Tag Archives: Feminism

Why is “feminism” a four-letter word?

feminism

Mary Frances Pipino, Ph.D., Director of the Ursuline Studies Program 

The semester is coming to a close, and with it my course,  WS 201 Introduction to Gender Studies. It’s been an amazing journey for me, with 19 bright, opinionated, inquisitive, hard-working young women for travelling companions.

On the first day of class, I asked the group (by show of hands) who considered herself a feminist. Only one student raised her hand. I expected this response—as Lisa Maria Hogeland wrote in a 1994 article for Ms. titled “Fear of Feminism: Why Young Women Get the Willies,” young women distance themselves from that identity for a number of reasons, noting that “fear of feminism is fear of consequences.”

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Start the discussion: perspectives on women’s rights

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On Monday (March 31) the College hosted a panel discussion titled “Transnational Perspectives on Women’s Rights as Human Rights.” With over 100 in attendance,  working with the Diversity Center of Northeast Ohio, the College gathered five women panelists from Puerto Rico, Serbia, Ukraine, India and Jamaica to discuss challenges and issues in the lives of women and girls all over the world.

The discussion was moderated by Gina Messina Dysert, Ph.D., Dean of Ursuline’s School of Graduate and Professional Studies and Mary Frances (Mimi) Pipino, Ph.D., Director of the Ursuline Studies Program. Topics covered included the impact of globalization on women, breaking gender stereotypes, finding a common ground across World cultures and the definition of feminism. See the entire panel discussion below.

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Gina Messina-Dysert: continuing to claim a feminist identity

fem vs. hum

Originally published August 21, 2013 by Feminism and Religion.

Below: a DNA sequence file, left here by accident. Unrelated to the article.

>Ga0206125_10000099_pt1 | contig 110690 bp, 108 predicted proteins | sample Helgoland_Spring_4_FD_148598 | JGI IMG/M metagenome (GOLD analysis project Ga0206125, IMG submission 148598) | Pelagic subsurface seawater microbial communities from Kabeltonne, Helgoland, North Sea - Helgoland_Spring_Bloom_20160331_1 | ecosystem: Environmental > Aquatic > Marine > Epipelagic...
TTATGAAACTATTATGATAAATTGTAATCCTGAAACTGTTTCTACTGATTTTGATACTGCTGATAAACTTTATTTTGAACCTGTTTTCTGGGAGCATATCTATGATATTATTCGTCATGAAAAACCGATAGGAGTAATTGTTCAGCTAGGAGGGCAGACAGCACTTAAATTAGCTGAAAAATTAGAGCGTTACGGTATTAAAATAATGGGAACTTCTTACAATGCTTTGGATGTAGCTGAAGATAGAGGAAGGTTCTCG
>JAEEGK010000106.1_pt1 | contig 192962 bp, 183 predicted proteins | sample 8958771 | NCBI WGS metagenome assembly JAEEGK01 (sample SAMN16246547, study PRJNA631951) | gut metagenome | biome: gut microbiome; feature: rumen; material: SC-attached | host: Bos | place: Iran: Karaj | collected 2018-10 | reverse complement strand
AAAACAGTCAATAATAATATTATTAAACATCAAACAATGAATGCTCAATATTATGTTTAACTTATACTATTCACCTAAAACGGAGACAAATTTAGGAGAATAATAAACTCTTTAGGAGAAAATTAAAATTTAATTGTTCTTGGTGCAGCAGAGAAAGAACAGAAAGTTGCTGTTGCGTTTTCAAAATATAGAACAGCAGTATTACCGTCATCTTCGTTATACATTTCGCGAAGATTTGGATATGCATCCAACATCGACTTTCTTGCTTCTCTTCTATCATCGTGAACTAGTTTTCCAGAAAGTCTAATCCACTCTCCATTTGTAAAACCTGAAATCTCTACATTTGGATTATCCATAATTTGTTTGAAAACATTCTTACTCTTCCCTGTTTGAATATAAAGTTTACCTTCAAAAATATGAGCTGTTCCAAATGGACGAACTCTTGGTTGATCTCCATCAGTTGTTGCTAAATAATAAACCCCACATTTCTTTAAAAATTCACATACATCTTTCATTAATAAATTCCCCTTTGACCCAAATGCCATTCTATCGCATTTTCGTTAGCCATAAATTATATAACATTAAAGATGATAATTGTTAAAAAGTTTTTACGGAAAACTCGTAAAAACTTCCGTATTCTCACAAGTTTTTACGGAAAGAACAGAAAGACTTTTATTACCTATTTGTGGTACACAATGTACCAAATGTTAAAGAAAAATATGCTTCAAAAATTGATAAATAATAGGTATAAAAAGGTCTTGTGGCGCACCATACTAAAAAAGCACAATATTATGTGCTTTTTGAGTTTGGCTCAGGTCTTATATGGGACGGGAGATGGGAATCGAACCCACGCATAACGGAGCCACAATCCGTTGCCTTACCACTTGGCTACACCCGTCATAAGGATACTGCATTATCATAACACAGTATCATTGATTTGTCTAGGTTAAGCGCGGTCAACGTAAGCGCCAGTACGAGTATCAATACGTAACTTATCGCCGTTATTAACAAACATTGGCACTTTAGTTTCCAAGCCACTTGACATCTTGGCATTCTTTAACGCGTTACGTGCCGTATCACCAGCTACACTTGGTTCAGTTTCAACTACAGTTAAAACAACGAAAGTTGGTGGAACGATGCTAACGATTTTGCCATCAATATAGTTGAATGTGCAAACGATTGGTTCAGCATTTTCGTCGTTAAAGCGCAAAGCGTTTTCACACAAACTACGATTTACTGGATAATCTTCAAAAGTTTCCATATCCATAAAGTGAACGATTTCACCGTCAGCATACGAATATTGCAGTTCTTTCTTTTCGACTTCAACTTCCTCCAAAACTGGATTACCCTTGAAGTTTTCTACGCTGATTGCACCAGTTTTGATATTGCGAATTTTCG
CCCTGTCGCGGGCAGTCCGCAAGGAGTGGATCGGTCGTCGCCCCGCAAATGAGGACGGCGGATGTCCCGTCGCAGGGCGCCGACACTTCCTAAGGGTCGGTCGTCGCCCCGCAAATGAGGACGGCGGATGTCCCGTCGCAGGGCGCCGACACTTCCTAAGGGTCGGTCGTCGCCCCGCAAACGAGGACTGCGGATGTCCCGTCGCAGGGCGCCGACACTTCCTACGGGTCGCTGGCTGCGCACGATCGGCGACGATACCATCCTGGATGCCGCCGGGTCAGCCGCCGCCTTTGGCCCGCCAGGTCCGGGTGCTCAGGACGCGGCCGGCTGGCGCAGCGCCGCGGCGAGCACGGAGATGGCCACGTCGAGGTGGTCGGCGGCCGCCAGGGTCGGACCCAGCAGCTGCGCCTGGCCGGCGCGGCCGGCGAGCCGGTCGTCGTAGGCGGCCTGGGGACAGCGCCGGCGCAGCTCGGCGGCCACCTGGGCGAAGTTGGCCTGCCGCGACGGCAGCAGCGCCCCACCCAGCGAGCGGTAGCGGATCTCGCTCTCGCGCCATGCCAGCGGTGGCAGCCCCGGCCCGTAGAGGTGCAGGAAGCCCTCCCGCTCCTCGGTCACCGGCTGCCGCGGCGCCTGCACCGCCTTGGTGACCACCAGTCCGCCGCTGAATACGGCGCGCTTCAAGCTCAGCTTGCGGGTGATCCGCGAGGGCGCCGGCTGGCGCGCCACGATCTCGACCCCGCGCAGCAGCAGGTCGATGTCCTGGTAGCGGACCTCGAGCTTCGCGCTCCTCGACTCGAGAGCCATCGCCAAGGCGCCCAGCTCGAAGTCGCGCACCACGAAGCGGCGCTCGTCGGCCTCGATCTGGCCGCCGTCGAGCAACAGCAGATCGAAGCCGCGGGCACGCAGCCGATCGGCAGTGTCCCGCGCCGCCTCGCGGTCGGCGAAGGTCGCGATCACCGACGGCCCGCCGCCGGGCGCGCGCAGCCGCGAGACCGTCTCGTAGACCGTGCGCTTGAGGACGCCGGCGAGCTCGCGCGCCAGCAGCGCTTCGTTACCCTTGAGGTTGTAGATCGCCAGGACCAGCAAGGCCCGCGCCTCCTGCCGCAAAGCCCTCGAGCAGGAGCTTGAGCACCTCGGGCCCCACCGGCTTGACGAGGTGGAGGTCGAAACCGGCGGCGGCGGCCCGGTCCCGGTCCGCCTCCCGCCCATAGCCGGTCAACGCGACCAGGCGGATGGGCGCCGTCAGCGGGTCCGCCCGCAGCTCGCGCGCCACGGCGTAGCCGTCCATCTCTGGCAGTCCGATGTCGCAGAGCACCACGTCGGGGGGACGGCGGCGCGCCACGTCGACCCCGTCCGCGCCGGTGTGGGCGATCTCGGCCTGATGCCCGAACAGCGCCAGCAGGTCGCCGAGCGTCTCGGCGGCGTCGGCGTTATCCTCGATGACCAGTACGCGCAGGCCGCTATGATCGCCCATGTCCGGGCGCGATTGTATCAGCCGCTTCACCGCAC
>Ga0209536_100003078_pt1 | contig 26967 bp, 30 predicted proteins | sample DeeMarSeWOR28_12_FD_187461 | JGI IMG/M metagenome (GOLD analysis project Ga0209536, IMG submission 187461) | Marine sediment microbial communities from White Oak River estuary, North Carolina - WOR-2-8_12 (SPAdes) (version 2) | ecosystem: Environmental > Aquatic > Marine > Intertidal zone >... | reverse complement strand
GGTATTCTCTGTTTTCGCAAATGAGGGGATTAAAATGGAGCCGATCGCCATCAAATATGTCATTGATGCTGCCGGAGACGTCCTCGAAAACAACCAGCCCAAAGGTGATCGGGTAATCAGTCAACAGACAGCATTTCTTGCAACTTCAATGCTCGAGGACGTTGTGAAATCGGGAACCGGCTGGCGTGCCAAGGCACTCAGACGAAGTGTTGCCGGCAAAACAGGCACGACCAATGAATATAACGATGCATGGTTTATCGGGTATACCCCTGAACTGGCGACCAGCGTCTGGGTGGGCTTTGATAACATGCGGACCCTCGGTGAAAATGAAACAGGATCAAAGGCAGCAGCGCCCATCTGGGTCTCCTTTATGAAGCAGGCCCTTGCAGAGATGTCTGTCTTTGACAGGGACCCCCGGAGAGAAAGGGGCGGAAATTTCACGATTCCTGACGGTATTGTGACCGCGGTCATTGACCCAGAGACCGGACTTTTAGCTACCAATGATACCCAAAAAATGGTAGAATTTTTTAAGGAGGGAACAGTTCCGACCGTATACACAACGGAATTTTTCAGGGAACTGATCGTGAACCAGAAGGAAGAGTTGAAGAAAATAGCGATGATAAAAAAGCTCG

Recently Susan Sarandon was asked if she is a feminist and her response left many asking if perhaps we are moving towards a post-feminist world. Of course, the very fact that Sarandon was asked if she is a feminist well demonstrates that gender politics continue (certainly, men are not asked such questions).

According to Sarandon, “I think of myself as a humanist because I think it’s less alienating to people who think of feminism as being a load of strident bitches.”  She went on to explain that “feminist” is an “old-fashioned word” and is actually used to minimize women and girls.

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Fridays with B&B: the “F” word

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A weekly conversation between your campus Marketing gals Brittney & Becca. TGIF! 

Becca: Where do we start?
Britt: Hold on one sec – I’m posting a photo (Instagram).
*Becca sips her chai tea latte… (we are writing from a local coffee shop).
Britt: Ok, so – feminism. First, let’s follow up on last week’s convo. Have you read about the backlash #banbossy is getting?
Becca: I did – I saw the one article about a Dad who said he will continue to call his daughter bossy when she acts bossy – and the same goes for his son.